Discrimination of envelope statistics reveals evidence of sub-clinical hearing damage in a noise-exposed population with 'normal' hearing thresholds

  • Stone M
  • Moore B
  • Greenish H
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Abstract

Noise exposure can affect the functioning of inner hair cells (IHC) within the cochlea, leading to a 'noisy' representation of the properties of sounds even when absolute thresholds are normal. This may lead to a reduced ability to discriminate sounds based on their statistical properties, especially for narrowband sounds presented at low levels, since such sounds excite only a small proportion of the IHCs. This idea was tested by requiring subjects to discriminate a Gaussian noise from a 'low-noise noise' with minimal envelope fluctuations. The noises were centred at 2, 3, or 4kHz. The stimulus duration required for threshold was measured as a function of sensation level (SL) for two groups of normal-hearing subjects, one rarely exposed to high-noise events (control group, C) and one frequently exposed to high-noise events (experimental group, X). For group X, threshold consistently rose for SLs below about 20dB, while for group C the threshold did not consistently rise at low SLs (although it did for a minority of subjects). The worsening in performance with decreasing level was significantly greater for group X than for group C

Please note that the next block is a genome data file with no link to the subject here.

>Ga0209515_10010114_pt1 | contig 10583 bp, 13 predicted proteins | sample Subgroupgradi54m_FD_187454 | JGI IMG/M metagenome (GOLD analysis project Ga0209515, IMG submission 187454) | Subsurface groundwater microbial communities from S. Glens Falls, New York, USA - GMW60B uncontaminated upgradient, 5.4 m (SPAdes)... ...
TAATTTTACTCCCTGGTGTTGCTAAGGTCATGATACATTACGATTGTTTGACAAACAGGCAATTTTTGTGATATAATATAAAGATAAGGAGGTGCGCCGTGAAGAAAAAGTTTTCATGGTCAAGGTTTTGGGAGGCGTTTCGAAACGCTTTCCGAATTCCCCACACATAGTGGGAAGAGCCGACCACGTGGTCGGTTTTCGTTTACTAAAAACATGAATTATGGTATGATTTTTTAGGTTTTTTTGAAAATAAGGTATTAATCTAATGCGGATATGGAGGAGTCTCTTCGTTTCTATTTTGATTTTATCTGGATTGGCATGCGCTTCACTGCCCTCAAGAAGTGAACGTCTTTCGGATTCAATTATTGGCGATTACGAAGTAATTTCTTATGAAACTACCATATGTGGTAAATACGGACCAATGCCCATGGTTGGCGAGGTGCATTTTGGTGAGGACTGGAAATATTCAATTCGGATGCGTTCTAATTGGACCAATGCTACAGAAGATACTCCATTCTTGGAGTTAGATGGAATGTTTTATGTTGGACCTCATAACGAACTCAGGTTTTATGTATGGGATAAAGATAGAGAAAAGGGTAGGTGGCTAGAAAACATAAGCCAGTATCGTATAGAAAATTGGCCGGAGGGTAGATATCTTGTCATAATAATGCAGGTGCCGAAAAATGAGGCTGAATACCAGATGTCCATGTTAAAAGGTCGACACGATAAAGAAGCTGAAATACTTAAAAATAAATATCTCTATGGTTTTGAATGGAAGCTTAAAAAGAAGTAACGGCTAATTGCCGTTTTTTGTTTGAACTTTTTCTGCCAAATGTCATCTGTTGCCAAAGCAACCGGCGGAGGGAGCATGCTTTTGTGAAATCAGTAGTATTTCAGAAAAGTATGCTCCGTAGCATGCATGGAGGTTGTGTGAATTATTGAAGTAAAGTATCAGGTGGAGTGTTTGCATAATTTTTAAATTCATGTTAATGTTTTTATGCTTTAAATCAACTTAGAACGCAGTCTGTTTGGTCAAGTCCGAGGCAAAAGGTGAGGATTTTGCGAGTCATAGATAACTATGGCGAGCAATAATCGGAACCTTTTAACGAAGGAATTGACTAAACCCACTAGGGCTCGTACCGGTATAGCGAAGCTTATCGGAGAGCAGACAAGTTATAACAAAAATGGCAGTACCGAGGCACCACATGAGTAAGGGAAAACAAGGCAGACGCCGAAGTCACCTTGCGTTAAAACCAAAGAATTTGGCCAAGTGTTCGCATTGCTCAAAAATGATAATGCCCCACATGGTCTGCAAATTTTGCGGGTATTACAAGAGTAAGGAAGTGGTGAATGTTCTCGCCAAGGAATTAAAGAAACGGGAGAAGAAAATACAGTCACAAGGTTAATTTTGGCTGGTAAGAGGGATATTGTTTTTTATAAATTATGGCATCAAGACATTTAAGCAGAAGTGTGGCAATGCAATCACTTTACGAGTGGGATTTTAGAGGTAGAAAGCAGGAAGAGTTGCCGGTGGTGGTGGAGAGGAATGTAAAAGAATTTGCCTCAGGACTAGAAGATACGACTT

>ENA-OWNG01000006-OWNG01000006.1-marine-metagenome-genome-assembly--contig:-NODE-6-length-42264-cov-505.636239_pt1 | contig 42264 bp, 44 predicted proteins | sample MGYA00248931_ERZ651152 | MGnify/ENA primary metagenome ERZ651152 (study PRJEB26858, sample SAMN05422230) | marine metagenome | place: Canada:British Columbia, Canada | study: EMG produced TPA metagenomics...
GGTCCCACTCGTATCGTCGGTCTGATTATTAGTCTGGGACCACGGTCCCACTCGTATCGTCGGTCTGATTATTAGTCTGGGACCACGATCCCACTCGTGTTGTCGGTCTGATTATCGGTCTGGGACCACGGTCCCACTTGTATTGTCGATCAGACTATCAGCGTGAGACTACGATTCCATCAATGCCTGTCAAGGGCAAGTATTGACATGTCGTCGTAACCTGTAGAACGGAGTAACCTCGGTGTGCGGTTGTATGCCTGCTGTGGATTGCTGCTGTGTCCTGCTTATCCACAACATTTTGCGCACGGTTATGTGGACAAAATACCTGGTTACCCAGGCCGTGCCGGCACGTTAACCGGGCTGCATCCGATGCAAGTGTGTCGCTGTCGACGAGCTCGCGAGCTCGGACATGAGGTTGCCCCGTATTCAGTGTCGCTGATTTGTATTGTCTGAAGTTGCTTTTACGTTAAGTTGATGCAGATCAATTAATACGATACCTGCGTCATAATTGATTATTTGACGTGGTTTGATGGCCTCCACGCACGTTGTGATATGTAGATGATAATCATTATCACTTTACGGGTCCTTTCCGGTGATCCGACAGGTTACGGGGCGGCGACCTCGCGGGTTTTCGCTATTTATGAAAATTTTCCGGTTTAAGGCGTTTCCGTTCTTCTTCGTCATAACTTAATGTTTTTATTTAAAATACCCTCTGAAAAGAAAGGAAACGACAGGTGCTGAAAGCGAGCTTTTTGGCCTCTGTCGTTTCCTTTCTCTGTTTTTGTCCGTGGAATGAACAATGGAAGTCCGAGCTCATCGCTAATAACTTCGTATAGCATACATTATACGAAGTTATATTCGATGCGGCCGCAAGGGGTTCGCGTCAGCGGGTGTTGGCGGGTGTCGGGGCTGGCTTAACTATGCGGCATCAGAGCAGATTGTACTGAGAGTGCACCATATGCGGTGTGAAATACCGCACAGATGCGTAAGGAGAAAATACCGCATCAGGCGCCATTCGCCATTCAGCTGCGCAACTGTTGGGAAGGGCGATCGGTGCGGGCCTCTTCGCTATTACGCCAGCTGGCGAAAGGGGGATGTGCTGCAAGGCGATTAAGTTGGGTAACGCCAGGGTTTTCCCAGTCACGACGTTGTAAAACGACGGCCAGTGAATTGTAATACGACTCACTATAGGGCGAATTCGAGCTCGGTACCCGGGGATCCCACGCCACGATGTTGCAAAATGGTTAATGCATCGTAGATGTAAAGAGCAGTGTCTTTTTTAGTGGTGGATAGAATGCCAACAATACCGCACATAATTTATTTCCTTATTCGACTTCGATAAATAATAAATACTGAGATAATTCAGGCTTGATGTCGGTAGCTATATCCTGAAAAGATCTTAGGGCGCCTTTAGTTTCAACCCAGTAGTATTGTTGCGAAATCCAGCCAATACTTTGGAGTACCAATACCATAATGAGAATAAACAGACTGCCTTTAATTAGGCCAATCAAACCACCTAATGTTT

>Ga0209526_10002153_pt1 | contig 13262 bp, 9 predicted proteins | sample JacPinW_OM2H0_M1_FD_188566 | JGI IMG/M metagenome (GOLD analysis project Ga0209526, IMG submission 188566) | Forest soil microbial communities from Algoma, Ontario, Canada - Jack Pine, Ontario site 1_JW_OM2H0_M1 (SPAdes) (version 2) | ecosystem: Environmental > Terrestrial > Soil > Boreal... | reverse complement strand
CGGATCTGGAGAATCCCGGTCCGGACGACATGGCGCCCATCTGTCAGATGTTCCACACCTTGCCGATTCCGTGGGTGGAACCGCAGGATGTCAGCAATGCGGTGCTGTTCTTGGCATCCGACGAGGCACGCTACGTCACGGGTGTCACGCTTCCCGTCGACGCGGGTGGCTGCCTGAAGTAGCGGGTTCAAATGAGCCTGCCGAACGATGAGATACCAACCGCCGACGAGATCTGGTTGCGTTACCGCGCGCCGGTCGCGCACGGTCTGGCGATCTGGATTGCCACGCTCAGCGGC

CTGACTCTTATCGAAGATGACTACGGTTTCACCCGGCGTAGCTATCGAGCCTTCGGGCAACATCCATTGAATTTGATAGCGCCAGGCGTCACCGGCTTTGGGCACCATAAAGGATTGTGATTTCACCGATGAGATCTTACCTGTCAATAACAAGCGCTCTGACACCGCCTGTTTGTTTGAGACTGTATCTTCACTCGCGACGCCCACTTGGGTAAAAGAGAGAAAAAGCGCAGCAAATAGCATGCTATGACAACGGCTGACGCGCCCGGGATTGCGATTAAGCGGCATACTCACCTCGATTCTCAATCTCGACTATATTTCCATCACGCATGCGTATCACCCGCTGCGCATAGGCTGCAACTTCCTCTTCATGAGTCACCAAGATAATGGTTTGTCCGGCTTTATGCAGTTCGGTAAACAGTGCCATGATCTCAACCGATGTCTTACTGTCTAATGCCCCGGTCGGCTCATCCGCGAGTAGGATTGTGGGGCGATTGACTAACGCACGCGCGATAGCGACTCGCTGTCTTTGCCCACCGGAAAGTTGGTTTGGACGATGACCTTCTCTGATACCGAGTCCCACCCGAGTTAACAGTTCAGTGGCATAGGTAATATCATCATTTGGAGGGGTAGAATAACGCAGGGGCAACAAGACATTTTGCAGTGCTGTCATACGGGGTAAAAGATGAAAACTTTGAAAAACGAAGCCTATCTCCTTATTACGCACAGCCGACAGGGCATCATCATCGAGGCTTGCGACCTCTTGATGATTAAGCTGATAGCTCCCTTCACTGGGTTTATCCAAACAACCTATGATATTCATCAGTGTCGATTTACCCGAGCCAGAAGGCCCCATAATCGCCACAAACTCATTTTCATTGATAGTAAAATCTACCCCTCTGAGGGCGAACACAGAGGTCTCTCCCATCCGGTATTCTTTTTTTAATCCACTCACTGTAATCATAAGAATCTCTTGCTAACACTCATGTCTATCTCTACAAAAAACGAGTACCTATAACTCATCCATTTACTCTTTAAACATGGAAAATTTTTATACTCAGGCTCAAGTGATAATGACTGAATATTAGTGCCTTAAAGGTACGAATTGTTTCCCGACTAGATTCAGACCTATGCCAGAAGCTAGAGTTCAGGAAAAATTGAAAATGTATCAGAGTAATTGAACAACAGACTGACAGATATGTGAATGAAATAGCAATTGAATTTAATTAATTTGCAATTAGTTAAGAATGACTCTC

Author-supplied keywords

  • Envelope discrimination
  • Hearing function
  • Noise exposure

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Authors

  • Michael A. Stone

  • Brian C.J. Moore

  • Hugh Greenish

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